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Stalking The Perfect ADHD Work Environment

Work this way!
Work this way!

If I’m working on something, a blog post, a song, a story or poem, and I find my mind wandering, I know that I need to refocus at that point.

But how does one do that? Well, that’s a great question. I don’t know what might work for you, but I know how I do it. I de-focus.

What’s that?

Well, not what it sounds like, that’s for sure. I don’t stop thinking about the work, but I do stop doing it.

I also don’t start doing something else that will distract me from the task. I do something else that doesn’t require my mind to focus.

Usually, I go for a walk. It seems that this gives my mind a chance to figuratively step away from the problem and reacquaint itself with the big picture. It helps to have a set walking trail that doesn’t require my attention. And it helps if it is the same trail all the time, so there are no “new sights” to distract me. Well, fewer new sights at least.

While I’m walking, I make a draft of what needs to be done to get the job from where it is to where it needs to be. When I’m done the walk, I’m ready to tear back into the work.

But what is it that makes this effective?

You’ve got me there. I think it might be the break, but then again, it could be the increase in blood flow from the exercise. And I’d like to find out.

Yesterday, a friend of mine showed me his office. He was kind of excited about his walking desk. “Where does it walk to?” I asked, “And does it come back when you need it?”

My friend ignored me, rightly, and with a flourish of his hand, displayed a treadmill with a work surface where the controls should be.

He’s not one of us, I don’t think. Well, maybe, who can tell from just talking to someone, right? His idea is that, since he spends a great deal of time commuting and working at the office, he needs to spend the time at home not sitting. But he does some work from home as well, and he’s a bit of a movie addict and a book lover. So if he has to do some of his work from home, he feels he should spend that time standing at least, and walking if he can.

I’m with him!

Well, not really, there’s only room for one on his treadmill, and on his desk. But I’d like to give this walking desk a try. I know that exercise is good for me, and good therapy for my ADHD. And I’d love to find out whether or not I’d need fewer walking breaks if I were walking while I worked.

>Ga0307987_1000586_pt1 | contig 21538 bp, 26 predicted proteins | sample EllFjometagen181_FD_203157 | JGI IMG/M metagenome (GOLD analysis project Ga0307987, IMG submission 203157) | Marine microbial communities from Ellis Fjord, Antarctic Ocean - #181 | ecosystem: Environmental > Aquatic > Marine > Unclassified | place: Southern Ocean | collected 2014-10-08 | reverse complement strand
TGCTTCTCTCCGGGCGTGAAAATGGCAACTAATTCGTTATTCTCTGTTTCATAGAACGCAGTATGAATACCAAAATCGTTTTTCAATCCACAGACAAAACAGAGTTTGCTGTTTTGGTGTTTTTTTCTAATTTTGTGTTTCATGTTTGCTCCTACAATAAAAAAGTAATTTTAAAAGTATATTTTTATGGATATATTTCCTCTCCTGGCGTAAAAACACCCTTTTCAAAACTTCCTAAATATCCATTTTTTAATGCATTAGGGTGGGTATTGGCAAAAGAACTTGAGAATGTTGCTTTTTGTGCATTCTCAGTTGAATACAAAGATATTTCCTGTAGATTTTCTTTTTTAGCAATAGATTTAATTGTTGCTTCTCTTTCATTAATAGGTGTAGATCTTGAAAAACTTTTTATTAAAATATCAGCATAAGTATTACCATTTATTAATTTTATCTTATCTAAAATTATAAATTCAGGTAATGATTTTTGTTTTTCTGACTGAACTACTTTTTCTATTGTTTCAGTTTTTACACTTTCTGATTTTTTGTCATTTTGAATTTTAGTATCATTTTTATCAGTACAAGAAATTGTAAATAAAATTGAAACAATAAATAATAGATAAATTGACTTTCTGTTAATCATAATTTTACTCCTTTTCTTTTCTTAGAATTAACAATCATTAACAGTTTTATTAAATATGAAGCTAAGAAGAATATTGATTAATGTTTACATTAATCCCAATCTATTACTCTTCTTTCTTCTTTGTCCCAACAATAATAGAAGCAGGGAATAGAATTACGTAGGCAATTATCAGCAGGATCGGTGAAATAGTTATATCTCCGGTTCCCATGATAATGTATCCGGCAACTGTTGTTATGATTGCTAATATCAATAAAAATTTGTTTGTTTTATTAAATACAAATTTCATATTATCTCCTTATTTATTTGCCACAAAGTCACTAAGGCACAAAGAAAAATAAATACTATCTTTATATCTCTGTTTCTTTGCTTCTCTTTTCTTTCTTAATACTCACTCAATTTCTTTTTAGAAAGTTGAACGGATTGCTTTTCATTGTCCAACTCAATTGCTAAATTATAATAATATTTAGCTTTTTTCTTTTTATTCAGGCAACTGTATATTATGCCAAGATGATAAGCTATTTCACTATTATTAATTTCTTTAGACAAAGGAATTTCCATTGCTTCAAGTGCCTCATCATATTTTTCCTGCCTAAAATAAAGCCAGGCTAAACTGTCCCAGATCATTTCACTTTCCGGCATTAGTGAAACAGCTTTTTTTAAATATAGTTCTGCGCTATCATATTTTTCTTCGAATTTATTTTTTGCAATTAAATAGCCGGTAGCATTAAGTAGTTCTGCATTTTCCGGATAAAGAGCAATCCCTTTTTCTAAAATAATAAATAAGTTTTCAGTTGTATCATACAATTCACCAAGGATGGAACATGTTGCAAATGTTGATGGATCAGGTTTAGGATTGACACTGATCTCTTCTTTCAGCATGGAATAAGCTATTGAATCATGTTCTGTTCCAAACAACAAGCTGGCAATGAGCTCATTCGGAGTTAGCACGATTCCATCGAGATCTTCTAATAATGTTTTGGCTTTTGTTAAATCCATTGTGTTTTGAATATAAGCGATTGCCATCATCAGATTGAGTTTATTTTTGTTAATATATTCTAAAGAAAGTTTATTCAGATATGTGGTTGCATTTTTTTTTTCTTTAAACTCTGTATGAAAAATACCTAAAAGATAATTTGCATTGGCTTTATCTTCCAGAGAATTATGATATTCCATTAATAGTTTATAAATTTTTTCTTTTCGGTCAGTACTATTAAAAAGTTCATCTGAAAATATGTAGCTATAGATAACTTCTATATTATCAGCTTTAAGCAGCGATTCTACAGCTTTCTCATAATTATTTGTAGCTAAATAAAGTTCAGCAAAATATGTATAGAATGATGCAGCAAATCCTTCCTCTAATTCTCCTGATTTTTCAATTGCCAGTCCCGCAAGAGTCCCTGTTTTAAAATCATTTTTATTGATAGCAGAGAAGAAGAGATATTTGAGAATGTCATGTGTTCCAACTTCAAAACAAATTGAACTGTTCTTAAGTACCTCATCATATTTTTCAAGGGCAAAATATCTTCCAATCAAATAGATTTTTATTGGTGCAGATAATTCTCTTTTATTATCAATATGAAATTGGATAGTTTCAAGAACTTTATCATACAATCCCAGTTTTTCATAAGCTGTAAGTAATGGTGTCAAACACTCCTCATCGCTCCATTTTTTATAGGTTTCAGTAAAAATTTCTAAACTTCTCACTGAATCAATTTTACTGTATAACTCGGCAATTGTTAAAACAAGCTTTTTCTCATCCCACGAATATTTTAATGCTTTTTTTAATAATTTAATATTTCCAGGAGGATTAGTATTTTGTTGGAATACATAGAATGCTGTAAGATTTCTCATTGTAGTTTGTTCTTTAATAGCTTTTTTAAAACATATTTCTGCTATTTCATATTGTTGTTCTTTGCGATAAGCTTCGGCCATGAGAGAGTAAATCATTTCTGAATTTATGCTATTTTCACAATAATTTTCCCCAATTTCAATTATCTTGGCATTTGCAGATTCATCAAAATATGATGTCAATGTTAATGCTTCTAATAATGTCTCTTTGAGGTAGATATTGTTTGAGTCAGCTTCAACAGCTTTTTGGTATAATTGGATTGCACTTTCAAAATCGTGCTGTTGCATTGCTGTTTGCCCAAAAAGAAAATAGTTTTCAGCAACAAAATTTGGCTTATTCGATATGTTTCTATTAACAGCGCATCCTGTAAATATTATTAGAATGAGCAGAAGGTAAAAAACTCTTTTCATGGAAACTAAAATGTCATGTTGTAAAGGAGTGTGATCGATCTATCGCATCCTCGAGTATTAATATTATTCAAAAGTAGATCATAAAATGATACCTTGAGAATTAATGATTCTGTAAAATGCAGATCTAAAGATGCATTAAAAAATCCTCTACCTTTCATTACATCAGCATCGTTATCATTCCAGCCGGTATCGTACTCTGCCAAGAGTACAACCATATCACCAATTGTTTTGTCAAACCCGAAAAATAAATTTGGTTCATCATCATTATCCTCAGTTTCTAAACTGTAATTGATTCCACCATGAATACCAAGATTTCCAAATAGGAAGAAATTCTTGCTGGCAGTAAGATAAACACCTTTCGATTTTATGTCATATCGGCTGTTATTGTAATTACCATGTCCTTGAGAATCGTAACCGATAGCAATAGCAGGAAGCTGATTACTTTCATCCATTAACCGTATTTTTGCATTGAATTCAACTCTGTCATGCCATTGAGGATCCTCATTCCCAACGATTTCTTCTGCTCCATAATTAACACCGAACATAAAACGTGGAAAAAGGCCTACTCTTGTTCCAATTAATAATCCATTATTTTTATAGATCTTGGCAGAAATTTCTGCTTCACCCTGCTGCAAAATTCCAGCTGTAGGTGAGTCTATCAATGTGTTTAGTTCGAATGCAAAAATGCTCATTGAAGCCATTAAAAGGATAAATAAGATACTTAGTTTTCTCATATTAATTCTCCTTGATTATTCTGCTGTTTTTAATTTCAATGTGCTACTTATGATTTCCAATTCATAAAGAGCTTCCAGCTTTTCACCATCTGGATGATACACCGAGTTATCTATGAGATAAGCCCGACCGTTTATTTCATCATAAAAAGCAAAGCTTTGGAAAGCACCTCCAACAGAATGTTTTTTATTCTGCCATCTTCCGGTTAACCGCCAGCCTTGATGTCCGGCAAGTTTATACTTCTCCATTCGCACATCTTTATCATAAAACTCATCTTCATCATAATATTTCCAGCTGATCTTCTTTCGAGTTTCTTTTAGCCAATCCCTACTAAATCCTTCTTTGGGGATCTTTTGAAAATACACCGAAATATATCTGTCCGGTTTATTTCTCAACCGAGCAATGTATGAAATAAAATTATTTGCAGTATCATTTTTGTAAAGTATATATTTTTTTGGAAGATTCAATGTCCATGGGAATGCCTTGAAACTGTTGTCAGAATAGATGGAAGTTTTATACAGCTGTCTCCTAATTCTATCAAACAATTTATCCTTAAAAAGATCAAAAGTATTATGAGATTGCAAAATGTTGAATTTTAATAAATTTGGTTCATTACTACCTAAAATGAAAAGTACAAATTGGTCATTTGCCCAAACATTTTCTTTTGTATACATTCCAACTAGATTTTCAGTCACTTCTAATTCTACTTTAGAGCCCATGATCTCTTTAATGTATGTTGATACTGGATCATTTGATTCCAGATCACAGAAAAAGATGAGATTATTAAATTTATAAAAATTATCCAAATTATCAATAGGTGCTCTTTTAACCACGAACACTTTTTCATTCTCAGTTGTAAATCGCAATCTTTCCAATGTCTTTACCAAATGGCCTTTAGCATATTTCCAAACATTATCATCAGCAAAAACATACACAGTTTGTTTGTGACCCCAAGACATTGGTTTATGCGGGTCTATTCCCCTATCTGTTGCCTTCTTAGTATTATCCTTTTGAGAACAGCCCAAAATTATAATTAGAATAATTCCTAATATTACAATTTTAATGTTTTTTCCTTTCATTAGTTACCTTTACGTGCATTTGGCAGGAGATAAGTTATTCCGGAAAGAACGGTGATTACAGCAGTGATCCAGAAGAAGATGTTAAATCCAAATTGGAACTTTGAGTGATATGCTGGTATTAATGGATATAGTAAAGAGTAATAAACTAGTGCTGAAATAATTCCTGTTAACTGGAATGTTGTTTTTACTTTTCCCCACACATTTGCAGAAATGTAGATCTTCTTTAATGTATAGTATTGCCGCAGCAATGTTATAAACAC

I have a treadmill. All I need to do is find a desk top that could mount over the control panel. If it’s hinged, I could raise it up, set the treadmill to an adequate speed and then plop my notebook down in front of me while I walk. I don’t want to go for miles, I just want to make sure I’m ambulatory and not sedentary.

If I get around to trying this out, I’ll let you know about the results. If any of you have tried it, let me know what you think.

I think I could take an idea like this in stride.

Stalking The Perfect ADHD Work Environment

Kelly Babcock

I was born in the city of Toronto in 1959, but moved when I was in my fourth year of life. I was raised and educated in a rural setting, growing up in a manner I like to refer to as free range. I live in an area where my family history stretches back 6 or more generations. I was diagnosed with ADHD at the age of 50 and have been both struggling with the new reality and using my discoveries to make my life better. I write two blogs here at Psych Central, one about having ADHD and one that is a daily positive affirmation that acts as an example of finding the good in as much of my life as I possibly can.

Find out more about me on my website: writeofway.

email me at ADHD Man

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APA Reference
Babcock, K. (2014). Stalking The Perfect ADHD Work Environment. Psych Central. Retrieved on November 18, 2019, from


Last updated: 3 Jun 2014
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